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to ask people not to touch toddlers not related to them?

(536 Posts)
evalyn Sat 22-Nov-14 09:14:16

Out yesterday with DGC. DGC walking, within grabbing distance, but not holding hands. Middle aged woman, 'Aah, gorgeous!', gently ruffles DGC's hair, smiles broadly at me. DGC shrinks away. I say to this woman, 'Yes, but you shouldn't touch, please.' Woman sniffs, nose in air, walks off in huff.

AIBU to think that even 2-year-olds have the right not to be touched at all, however affectionately, by strangers? And to be really annoyed that this woman thinks she has the right to ruffle my DGC's hair like that?

Nomama Sat 22-Nov-14 09:15:54

Really?

How sterile will you keep their world?

SavoyCabbage Sat 22-Nov-14 09:17:30

It's not like she punched him in the face.

Actually I got a lot of pleasure over people cooing over my babies. I like people.

iliketea Sat 22-Nov-14 09:17:56

I think YABU - she was being nice.. The correct answer is "thank you, I think so too" and then you guide your toddler away to wherever you were headed. That way you don't make someone feel like shite for doing a nice thing.

She ruffled his hair, and said he was gorgeous, and you're offended?!

makeminea6x Sat 22-Nov-14 09:18:03

I agree that if your DC don't want to be touched they shouldn't be, unless it's necessary, at any age.
I disagree that they shouldn't be touched. Humans communicate with touch, most people are benevolent and it's part of being in the world.

Only1scoop Sat 22-Nov-14 09:18:04

Yabu ....

Pop a sign round him in future...."do not touch"

insancerre Sat 22-Nov-14 09:19:01

You are entitled to think whatever you want. Doesn't mean you are right
Personally I'm more concerned about your grubby little toddler touching me. Just imagine where those hands have been

WorraLiberty Sat 22-Nov-14 09:19:09

It's difficult to function on a daily basis and please everyone around you.

This has annoyed you, but most people I know would see it as a friendly gesture.

The world is unfriendly enough as it is, without having to worry about smiling and ruffling a toddlers hair.

On a different note, I wouldn't walk down the road with a 2 year old and not hold their hand, but that's just me.

catgirl1976 Sat 22-Nov-14 09:19:49

YABVVVU

The poor woman shock

Azquilith Sat 22-Nov-14 09:19:56

It's not like she ran off with him. I mean, I'd be a bit hmm if someone ruffled the hair of a teenager but I think a toddler is ok.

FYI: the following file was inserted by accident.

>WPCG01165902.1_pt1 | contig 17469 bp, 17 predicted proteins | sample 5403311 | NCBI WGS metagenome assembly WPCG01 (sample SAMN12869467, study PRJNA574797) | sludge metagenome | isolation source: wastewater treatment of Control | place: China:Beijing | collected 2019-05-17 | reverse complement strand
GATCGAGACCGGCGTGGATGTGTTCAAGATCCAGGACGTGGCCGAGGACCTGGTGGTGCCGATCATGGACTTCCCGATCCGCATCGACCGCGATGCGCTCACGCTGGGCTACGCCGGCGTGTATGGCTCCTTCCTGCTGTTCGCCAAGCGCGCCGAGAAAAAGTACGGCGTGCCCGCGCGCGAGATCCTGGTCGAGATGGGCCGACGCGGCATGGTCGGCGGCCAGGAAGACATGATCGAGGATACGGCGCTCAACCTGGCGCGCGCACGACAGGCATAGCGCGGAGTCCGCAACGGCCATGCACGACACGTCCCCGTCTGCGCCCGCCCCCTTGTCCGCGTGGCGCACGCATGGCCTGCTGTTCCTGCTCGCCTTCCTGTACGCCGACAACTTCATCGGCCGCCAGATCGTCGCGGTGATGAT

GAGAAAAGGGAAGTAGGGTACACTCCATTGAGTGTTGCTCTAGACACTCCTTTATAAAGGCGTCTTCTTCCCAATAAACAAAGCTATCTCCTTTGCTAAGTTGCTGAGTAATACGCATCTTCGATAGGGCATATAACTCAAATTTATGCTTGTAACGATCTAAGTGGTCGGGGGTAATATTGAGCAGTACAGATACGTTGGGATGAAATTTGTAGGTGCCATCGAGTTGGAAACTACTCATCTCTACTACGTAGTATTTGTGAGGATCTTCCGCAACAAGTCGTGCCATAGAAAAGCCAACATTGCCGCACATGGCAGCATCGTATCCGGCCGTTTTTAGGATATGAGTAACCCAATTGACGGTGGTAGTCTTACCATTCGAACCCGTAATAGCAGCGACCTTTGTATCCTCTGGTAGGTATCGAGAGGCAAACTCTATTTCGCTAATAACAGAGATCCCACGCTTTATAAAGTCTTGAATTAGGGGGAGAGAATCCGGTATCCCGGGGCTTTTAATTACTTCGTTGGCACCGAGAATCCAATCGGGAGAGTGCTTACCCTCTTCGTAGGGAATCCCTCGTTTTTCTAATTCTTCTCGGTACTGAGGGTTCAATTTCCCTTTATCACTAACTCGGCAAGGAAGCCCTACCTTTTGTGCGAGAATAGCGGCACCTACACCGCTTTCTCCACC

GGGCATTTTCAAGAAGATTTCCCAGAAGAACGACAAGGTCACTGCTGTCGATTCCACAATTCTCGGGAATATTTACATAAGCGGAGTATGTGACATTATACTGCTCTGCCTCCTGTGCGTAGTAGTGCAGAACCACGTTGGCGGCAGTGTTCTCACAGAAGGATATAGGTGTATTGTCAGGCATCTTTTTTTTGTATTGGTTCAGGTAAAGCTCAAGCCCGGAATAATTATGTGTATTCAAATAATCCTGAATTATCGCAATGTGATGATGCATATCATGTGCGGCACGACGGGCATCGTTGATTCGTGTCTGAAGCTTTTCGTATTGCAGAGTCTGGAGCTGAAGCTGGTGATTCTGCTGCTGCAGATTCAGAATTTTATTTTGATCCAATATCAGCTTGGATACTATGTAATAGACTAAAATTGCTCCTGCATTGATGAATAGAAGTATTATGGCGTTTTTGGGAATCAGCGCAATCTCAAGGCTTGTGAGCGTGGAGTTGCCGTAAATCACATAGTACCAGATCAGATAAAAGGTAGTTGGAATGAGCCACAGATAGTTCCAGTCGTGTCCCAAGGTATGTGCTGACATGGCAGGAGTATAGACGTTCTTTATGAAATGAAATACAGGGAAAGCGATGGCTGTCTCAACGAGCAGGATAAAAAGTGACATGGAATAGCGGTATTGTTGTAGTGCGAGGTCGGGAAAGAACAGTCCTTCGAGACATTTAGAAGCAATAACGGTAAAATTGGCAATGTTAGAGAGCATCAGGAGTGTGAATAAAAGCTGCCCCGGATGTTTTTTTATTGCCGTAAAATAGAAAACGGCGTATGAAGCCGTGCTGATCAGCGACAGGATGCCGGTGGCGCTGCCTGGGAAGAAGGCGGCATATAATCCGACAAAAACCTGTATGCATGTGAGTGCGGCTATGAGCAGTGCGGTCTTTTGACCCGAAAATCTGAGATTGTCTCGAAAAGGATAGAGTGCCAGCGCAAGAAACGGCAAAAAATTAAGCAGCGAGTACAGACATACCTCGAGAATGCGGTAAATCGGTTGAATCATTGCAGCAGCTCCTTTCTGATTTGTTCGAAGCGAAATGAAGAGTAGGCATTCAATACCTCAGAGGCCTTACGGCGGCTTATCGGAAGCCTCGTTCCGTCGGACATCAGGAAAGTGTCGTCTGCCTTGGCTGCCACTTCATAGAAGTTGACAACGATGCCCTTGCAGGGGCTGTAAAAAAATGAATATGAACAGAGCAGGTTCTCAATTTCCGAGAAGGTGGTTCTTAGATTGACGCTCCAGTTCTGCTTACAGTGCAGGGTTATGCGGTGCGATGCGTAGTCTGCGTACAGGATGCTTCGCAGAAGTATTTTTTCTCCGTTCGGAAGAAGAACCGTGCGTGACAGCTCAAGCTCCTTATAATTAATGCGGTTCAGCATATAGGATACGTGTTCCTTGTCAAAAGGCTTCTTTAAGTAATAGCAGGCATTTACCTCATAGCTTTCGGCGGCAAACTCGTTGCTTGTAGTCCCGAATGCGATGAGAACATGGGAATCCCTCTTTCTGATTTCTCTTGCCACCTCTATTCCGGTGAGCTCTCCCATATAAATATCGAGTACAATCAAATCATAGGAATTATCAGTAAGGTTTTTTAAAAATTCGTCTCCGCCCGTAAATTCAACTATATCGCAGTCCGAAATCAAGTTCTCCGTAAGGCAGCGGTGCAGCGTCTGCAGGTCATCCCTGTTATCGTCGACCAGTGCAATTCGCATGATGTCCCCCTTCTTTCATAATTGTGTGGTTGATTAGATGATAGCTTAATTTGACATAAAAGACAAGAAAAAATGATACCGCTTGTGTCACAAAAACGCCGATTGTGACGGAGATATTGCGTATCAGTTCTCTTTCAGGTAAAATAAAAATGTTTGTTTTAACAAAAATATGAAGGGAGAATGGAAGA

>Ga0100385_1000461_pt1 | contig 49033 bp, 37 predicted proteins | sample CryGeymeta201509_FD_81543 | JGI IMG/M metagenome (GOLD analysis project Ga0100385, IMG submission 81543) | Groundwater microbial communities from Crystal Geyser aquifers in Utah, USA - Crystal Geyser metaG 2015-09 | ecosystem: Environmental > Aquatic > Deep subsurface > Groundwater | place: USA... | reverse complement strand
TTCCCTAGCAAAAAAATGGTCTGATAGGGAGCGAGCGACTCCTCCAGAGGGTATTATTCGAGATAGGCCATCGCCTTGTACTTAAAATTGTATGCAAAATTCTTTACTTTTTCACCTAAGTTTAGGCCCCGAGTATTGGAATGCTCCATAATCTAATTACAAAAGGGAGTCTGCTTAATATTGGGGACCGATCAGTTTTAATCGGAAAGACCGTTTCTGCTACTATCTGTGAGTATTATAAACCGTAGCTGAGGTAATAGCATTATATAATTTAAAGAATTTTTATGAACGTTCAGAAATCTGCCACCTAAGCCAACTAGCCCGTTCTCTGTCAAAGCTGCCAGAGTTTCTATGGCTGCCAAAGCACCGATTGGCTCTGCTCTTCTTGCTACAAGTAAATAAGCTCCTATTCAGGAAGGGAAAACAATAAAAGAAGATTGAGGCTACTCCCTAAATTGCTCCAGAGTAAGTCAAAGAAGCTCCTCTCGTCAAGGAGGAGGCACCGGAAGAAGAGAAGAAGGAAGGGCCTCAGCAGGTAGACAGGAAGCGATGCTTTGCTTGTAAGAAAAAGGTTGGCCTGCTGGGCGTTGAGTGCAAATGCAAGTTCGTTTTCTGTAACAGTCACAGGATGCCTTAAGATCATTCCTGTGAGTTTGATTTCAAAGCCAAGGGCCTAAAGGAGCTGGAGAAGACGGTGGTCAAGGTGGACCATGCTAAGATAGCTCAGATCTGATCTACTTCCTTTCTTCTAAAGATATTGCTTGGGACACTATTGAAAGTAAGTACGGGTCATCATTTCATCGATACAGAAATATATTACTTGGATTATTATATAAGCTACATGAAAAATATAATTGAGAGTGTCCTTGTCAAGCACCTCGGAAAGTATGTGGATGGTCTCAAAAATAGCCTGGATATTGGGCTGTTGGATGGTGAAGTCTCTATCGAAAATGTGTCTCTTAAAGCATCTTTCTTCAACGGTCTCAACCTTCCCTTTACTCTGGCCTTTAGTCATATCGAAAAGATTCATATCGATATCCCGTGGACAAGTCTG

professornangnang Sat 22-Nov-14 09:20:10

YABU. She's an elderly lady ruffling a small child's hair. You're being very precious IMHO.

LittleBearPad Sat 22-Nov-14 09:20:29

You're being absurd.

Sunna Sat 22-Nov-14 09:20:37

YABVU

WooWooOwl Sat 22-Nov-14 09:21:48

I know where you're coming from as I have a child who has sensory issues and doesn't really like being touched by anyone, let alone strangers, but the world would be a sad place if it was completely unacceptable to ever have physical contact even with people we don't know.

It's not worth offending someone over, especially someone that was trying to be nice. It's these sorts of attitudes that stop people being kind and helpful to strangers because they're worried they will get an earful for it, and that's not a good thing.

Arlagirl Sat 22-Nov-14 09:22:14

Elderly? Middle aged?

Thehedgehogsong Sat 22-Nov-14 09:22:41

I don't think YABU, I don't see why anyone has the right to touch someone else and make them feel uncomfortable as your DGC felt. Regardless of age. I sometimes think people see children as little fountains of enjoyment they can tap at will, and control, and boss about, and hit. If an adult was subjected to the same it would be called abuse.

GoodKingQuintless Sat 22-Nov-14 09:24:33

Yanbu at all. I totally agree.

We need to teach children from an early age that they dont have to allow people to touch their hair/bodies, and that their boundaries should be respected.

WorraLiberty Sat 22-Nov-14 09:25:51

And then in another breath, you'll hear people wailing that Britain in not child friendly, compared to those lovely Italian/Spanish people etc...

I wonder why? hmm

confusedalways Sat 22-Nov-14 09:27:41

Gosh I'm a nanny does that mean I'm not allowed to touch the kids I mind as I'm not related?

SecretNutellaFix Sat 22-Nov-14 09:28:55

Would that still apply if your toddler was running out of a shop onto a main road and you didn't notice that they were doing so? Would it be ok for someone close to the exit to actually catch your child and return them to you? Or would you still say "no touching" and prefer them to be hit by traffic?

NakedFamilyFightClub Sat 22-Nov-14 09:30:20

Maybe you could use oven gloves confused <helpful> grin

GobblersKnob Sat 22-Nov-14 09:30:56

I think it's good to not be afraid of touching another person, obviously the person (child or adult) should be able to opt out if not comfortable, but humans generally crave touch and the world would be a happier place if we were a lot less closed off.

Nunyabiz Sat 22-Nov-14 09:31:05

It's annoying at worst but your reaction was a little ott. She reacted because she (a grown woman) was reprimanded in quite a direct way. Whether it was right or wrong most people will get defensive when confusedcorrected in the way you did.

youbethemummylion Sat 22-Nov-14 09:31:08

I strongly suggest you never take a small child to Turkey you wouldn't be able to step outside your room!!!

mygrandchildrenrock Sat 22-Nov-14 09:31:44

If an adult was subjected to the same it would be called abuse. I have been known to say to strange adults 'nice coat/dress/top' as I walk past. They have always smiled and said thank you. I think that's the same as ruffling a toddler's hair (also something I am guilty of!) but more age appropriate.

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